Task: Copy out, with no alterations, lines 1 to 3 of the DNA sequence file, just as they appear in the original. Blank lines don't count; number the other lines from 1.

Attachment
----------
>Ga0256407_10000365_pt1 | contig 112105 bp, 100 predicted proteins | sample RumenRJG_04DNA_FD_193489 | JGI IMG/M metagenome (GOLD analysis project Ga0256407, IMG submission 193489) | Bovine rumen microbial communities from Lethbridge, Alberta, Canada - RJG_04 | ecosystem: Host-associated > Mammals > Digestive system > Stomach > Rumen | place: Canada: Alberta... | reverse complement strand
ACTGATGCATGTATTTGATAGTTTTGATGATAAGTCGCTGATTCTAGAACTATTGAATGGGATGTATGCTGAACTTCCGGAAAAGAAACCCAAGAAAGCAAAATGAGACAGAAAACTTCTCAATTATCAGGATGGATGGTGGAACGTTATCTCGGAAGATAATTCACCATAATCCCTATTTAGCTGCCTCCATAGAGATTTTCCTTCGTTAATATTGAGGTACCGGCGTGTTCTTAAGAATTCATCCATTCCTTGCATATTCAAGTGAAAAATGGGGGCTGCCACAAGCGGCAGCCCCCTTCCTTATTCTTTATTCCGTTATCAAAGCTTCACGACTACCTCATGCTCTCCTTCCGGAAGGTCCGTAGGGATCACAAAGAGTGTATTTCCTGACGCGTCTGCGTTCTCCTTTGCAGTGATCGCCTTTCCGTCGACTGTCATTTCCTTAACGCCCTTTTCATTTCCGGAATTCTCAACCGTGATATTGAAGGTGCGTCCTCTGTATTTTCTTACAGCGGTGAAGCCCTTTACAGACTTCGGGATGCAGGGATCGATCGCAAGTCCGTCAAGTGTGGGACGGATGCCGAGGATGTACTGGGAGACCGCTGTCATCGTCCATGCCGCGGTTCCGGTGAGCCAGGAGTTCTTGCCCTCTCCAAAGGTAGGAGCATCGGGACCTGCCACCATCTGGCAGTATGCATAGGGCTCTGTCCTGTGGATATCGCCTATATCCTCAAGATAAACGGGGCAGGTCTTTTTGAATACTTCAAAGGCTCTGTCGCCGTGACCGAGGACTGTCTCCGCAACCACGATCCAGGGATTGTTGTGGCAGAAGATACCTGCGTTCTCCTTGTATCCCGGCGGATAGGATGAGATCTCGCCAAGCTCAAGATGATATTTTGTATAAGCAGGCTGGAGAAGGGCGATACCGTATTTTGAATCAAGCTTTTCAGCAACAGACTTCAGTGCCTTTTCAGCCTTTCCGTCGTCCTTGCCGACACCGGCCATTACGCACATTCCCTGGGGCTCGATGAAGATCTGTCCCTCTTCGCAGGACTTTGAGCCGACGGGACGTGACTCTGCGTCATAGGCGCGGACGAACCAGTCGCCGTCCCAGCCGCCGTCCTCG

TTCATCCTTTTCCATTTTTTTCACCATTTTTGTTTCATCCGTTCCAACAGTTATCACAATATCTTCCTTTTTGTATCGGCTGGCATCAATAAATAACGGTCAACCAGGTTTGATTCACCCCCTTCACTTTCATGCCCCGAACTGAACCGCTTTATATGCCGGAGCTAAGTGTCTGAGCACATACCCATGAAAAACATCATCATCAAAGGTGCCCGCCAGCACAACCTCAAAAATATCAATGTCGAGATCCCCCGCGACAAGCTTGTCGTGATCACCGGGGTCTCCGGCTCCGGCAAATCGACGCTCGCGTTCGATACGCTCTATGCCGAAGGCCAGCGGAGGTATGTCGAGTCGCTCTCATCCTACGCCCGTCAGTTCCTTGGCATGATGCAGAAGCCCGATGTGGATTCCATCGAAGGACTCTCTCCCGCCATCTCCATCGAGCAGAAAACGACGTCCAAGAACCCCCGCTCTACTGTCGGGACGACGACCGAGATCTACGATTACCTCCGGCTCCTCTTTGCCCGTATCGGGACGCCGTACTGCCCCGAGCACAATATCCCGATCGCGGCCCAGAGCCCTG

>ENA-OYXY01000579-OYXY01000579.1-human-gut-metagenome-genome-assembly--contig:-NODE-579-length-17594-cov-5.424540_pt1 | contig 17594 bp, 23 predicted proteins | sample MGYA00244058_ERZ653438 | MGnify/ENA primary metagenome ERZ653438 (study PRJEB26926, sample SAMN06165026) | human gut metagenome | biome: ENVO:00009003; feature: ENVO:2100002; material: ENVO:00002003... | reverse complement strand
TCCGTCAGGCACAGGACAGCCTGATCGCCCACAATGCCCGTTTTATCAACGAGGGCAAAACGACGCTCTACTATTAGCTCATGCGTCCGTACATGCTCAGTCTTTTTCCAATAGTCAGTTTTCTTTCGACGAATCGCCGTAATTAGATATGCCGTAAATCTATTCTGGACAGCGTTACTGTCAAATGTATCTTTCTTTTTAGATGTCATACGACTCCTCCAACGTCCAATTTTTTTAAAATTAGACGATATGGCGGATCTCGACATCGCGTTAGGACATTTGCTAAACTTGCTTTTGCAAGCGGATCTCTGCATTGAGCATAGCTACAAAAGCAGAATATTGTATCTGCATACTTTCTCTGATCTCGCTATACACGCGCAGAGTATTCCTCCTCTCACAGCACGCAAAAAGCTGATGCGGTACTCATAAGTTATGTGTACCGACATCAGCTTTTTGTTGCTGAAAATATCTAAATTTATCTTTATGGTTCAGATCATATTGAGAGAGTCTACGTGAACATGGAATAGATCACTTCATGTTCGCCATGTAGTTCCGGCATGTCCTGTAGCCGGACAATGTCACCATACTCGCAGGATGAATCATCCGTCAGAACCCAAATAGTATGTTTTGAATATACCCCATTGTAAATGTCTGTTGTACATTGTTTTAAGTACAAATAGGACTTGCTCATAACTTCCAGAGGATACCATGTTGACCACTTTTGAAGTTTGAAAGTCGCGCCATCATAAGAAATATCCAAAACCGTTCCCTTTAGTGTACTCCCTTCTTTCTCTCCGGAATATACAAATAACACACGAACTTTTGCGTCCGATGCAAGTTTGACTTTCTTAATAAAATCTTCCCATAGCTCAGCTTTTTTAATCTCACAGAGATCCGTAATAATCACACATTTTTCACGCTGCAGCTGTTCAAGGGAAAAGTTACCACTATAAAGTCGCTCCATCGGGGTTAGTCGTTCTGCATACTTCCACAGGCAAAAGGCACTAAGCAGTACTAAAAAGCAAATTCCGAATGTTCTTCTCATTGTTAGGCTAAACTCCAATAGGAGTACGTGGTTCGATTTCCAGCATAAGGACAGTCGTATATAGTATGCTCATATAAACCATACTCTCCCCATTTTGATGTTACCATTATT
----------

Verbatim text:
>Ga0256407_10000365_pt1 | contig 112105 bp, 100 predicted proteins | sample RumenRJG_04DNA_FD_193489 | JGI IMG/M metagenome (GOLD analysis project Ga0256407, IMG submission 193489) | Bovine rumen microbial communities from Lethbridge, Alberta, Canada - RJG_04 | ecosystem: Host-associated > Mammals > Digestive system > Stomach > Rumen | place: Canada: Alberta... | reverse complement strand
ACTGATGCATGTATTTGATAGTTTTGATGATAAGTCGCTGATTCTAGAACTATTGAATGGGATGTATGCTGAACTTCCGGAAAAGAAACCCAAGAAAGCAAAATGAGACAGAAAACTTCTCAATTATCAGGATGGATGGTGGAACGTTATCTCGGAAGATAATTCACCATAATCCCTATTTAGCTGCCTCCATAGAGATTTTCCTTCGTTAATATTGAGGTACCGGCGTGTTCTTAAGAATTCATCCATTCCTTGCATATTCAAGTGAAAAATGGGGGCTGCCACAAGCGGCAGCCCCCTTCCTTATTCTTTATTCCGTTATCAAAGCTTCACGACTACCTCATGCTCTCCTTCCGGAAGGTCCGTAGGGATCACAAAGAGTGTATTTCCTGACGCGTCTGCGTTCTCCTTTGCAGTGATCGCCTTTCCGTCGACTGTCATTTCCTTAACGCCCTTTTCATTTCCGGAATTCTCAACCGTGATATTGAAGGTGCGTCCTCTGTATTTTCTTACAGCGGTGAAGCCCTTTACAGACTTCGGGATGCAGGGATCGATCGCAAGTCCGTCAAGTGTGGGACGGATGCCGAGGATGTACTGGGAGACCGCTGTCATCGTCCATGCCGCGGTTCCGGTGAGCCAGGAGTTCTTGCCCTCTCCAAAGGTAGGAGCATCGGGACCTGCCACCATCTGGCAGTATGCATAGGGCTCTGTCCTGTGGATATCGCCTATATCCTCAAGATAAACGGGGCAGGTCTTTTTGAATACTTCAAAGGCTCTGTCGCCGTGACCGAGGACTGTCTCCGCAACCACGATCCAGGGATTGTTGTGGCAGAAGATACCTGCGTTCTCCTTGTATCCCGGCGGATAGGATGAGATCTCGCCAAGCTCAAGATGATATTTTGTATAAGCAGGCTGGAGAAGGGCGATACCGTATTTTGAATCAAGCTTTTCAGCAACAGACTTCAGTGCCTTTTCAGCCTTTCCGTCGTCCTTGCCGACACCGGCCATTACGCACATTCCCTGGGGCTCGATGAAGATCTGTCCCTCTTCGCAGGACTTTGAGCCGACGGGACGTGACTCTGCGTCATAGGCGCGGACGAACCAGTCGCCGTCCCAGCCGCCGTCCTCG

TTCATCCTTTTCCATTTTTTTCACCATTTTTGTTTCATCCGTTCCAACAGTTATCACAATATCTTCCTTTTTGTATCGGCTGGCATCAATAAATAACGGTCAACCAGGTTTGATTCACCCCCTTCACTTTCATGCCCCGAACTGAACCGCTTTATATGCCGGAGCTAAGTGTCTGAGCACATACCCATGAAAAACATCATCATCAAAGGTGCCCGCCAGCACAACCTCAAAAATATCAATGTCGAGATCCCCCGCGACAAGCTTGTCGTGATCACCGGGGTCTCCGGCTCCGGCAAATCGACGCTCGCGTTCGATACGCTCTATGCCGAAGGCCAGCGGAGGTATGTCGAGTCGCTCTCATCCTACGCCCGTCAGTTCCTTGGCATGATGCAGAAGCCCGATGTGGATTCCATCGAAGGACTCTCTCCCGCCATCTCCATCGAGCAGAAAACGACGTCCAAGAACCCCCGCTCTACTGTCGGGACGACGACCGAGATCTACGATTACCTCCGGCTCCTCTTTGCCCGTATCGGGACGCCGTACTGCCCCGAGCACAATATCCCGATCGCGGCCCAGAGCCCTG